Setting up a committee or commission has become an almost Pavlovian response by the government of the day when confronted by a vexatious issue. The latest to come in for flak is the National Advisory Council (NAC), which has thankfully been wound down as the government prepares to exit.
It comprised experts and became an organisation that was able to take far-reaching and expensive decisions without really being answerable to any constitutional body. The NAC is not the only one.
There have been numerous bodies set up over the years that were meant to carry out certain enabling tasks, provide inputs for legislation and advise the government.
To name a few, there is the National Commission for Women (NCW), the National Commission for Protection of Child Rights and numerous quasi-government bodies. So far, there has been little productive and positive outcomes from these organisations.
Rather, they have become sinecures for certain people given through grace and favour by the powers-that-be. The work that these bodies do can easily be done, and should be done, by the ministries concerned.
For example, there is nothing that the NAC has been able to do that could not have been done by a coordination committee of the relevant ministries. We have the legislation in place and each ministry and parliamentary committee have the capacity to come up with workable suggestions.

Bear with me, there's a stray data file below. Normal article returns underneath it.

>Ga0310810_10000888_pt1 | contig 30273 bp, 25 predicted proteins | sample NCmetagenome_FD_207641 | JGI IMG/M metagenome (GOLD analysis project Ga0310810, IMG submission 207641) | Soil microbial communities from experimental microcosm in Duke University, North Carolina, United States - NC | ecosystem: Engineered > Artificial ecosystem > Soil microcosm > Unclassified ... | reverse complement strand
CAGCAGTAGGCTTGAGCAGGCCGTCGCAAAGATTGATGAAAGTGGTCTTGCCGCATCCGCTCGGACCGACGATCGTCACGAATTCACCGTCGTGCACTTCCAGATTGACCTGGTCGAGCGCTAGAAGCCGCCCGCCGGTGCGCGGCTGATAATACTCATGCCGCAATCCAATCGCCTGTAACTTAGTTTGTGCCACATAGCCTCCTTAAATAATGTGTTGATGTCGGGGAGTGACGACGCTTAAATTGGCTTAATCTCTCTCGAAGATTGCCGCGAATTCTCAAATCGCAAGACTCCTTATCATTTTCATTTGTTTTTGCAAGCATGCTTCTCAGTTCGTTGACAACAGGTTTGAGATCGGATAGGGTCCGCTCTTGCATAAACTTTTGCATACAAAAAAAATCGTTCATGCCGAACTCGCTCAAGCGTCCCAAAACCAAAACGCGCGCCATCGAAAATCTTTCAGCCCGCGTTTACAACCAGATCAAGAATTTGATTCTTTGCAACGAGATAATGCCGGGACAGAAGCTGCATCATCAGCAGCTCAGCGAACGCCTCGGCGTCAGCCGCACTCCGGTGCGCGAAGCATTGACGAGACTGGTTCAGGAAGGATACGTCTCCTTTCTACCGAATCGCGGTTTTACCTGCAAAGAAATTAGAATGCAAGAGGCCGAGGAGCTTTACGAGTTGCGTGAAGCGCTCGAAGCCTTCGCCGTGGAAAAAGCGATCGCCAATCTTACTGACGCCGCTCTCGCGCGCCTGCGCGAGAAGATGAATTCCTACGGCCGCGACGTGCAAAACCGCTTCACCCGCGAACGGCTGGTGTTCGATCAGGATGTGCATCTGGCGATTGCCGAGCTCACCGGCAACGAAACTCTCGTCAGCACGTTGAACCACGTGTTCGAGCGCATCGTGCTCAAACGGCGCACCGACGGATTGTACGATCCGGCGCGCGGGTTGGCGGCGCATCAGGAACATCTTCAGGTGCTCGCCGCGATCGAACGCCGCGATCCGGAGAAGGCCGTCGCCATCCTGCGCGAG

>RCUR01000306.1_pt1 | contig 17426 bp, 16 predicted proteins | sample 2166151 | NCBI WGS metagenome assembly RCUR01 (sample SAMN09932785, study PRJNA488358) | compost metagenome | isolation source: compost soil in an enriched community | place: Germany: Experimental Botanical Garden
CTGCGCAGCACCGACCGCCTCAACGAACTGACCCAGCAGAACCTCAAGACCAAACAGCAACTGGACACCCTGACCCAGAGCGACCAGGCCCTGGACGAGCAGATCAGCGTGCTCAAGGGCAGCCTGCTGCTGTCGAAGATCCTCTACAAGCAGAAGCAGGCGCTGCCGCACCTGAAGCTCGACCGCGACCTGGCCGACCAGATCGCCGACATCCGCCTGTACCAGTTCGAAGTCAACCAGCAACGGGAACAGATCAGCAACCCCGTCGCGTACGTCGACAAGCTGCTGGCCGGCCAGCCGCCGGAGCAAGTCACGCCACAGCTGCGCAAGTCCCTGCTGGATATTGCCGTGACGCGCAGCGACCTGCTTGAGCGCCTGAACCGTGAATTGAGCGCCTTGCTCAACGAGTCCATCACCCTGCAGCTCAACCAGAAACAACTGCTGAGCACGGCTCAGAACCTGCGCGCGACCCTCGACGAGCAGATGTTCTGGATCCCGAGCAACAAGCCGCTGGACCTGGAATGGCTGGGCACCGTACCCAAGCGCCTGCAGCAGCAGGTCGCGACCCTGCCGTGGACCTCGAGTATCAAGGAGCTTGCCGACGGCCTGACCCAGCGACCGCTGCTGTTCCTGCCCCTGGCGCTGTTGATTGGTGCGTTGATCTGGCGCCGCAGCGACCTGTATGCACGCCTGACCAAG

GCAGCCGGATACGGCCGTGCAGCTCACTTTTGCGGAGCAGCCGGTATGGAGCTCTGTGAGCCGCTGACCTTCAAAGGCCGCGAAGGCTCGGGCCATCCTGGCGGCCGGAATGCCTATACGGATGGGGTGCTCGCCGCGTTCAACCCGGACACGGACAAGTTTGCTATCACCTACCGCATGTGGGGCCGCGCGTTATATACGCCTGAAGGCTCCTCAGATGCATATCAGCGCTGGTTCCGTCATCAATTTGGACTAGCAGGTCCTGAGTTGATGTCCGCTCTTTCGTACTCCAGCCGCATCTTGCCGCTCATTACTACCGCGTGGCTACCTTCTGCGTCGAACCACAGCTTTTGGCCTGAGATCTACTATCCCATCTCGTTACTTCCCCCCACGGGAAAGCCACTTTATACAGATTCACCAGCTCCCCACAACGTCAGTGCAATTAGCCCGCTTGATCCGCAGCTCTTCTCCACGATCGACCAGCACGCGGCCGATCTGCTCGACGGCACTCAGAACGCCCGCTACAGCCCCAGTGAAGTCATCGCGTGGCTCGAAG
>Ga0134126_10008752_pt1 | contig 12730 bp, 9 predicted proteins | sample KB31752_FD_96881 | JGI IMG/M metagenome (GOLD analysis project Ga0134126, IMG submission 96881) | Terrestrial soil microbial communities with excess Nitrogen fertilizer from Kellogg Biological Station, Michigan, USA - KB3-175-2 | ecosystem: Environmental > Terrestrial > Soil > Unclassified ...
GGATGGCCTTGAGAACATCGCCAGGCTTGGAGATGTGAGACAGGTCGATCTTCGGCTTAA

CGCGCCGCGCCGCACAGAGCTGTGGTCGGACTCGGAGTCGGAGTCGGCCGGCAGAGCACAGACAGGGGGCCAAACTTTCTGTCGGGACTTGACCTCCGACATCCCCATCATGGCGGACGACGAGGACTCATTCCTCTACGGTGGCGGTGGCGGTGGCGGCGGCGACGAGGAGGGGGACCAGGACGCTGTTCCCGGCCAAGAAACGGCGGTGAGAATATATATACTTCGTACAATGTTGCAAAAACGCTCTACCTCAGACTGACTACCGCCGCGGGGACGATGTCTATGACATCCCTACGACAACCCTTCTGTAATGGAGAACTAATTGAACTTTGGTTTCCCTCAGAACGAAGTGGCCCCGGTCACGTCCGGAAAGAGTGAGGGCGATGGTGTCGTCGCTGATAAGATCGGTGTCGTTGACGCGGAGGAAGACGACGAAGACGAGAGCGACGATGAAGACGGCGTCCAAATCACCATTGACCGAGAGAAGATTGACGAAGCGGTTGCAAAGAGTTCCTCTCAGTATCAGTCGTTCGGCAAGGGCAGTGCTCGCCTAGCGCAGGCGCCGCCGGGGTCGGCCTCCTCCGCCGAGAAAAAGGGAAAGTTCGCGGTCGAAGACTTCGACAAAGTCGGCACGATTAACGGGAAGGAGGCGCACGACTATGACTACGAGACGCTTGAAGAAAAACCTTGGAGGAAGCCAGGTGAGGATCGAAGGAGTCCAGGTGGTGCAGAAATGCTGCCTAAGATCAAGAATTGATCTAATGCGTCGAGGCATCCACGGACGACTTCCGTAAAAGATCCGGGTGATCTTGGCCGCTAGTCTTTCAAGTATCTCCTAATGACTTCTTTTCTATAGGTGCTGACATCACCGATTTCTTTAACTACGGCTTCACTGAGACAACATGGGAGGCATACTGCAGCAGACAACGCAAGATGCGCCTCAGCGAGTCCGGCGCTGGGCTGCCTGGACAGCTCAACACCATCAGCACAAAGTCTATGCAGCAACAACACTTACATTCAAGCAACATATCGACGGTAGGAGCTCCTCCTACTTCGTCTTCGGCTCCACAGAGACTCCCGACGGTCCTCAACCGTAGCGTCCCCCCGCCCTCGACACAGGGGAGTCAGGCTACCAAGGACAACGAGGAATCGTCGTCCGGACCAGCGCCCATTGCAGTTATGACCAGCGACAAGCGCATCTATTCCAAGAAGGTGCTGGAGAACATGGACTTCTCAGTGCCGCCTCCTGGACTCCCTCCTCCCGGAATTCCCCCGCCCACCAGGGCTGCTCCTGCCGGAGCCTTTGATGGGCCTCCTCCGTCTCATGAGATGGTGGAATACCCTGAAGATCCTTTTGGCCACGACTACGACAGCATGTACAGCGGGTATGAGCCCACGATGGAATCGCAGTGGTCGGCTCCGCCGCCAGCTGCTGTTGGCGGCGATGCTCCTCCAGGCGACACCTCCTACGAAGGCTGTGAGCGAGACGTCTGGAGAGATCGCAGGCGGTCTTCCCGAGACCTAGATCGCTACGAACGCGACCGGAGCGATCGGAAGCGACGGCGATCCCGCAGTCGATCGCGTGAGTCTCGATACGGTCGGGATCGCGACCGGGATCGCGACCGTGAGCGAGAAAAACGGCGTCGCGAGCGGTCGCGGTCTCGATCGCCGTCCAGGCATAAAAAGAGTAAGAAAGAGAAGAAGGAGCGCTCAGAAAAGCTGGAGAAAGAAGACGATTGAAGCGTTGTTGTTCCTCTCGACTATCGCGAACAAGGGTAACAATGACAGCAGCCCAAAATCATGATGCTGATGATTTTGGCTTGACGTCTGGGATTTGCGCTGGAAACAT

If the government needs so much advice, it can seek the help of consultants without setting up a whole new infrastructure.
Take the NCW — it has been able to do nothing to better the lot of women, even in the face of such heinous crimes as the December 16 gang rape. It took a commission headed by a far-sighted judge to come up with relevant additions to the law.
Even if such bodies are deemed necessary, they should be set up for a limited duration and with a specific task as the mandate. After its work is over, it should be wound up as the Kashmir interlocutors’ committee was. And the government should act on the recommendations of such a body.
The normal practice is to put away such suggestions in a file and forget about them. If the new government can do away with or streamline this practice, then it will have done governance a great deal of good. Or will it need a commission to take that decision?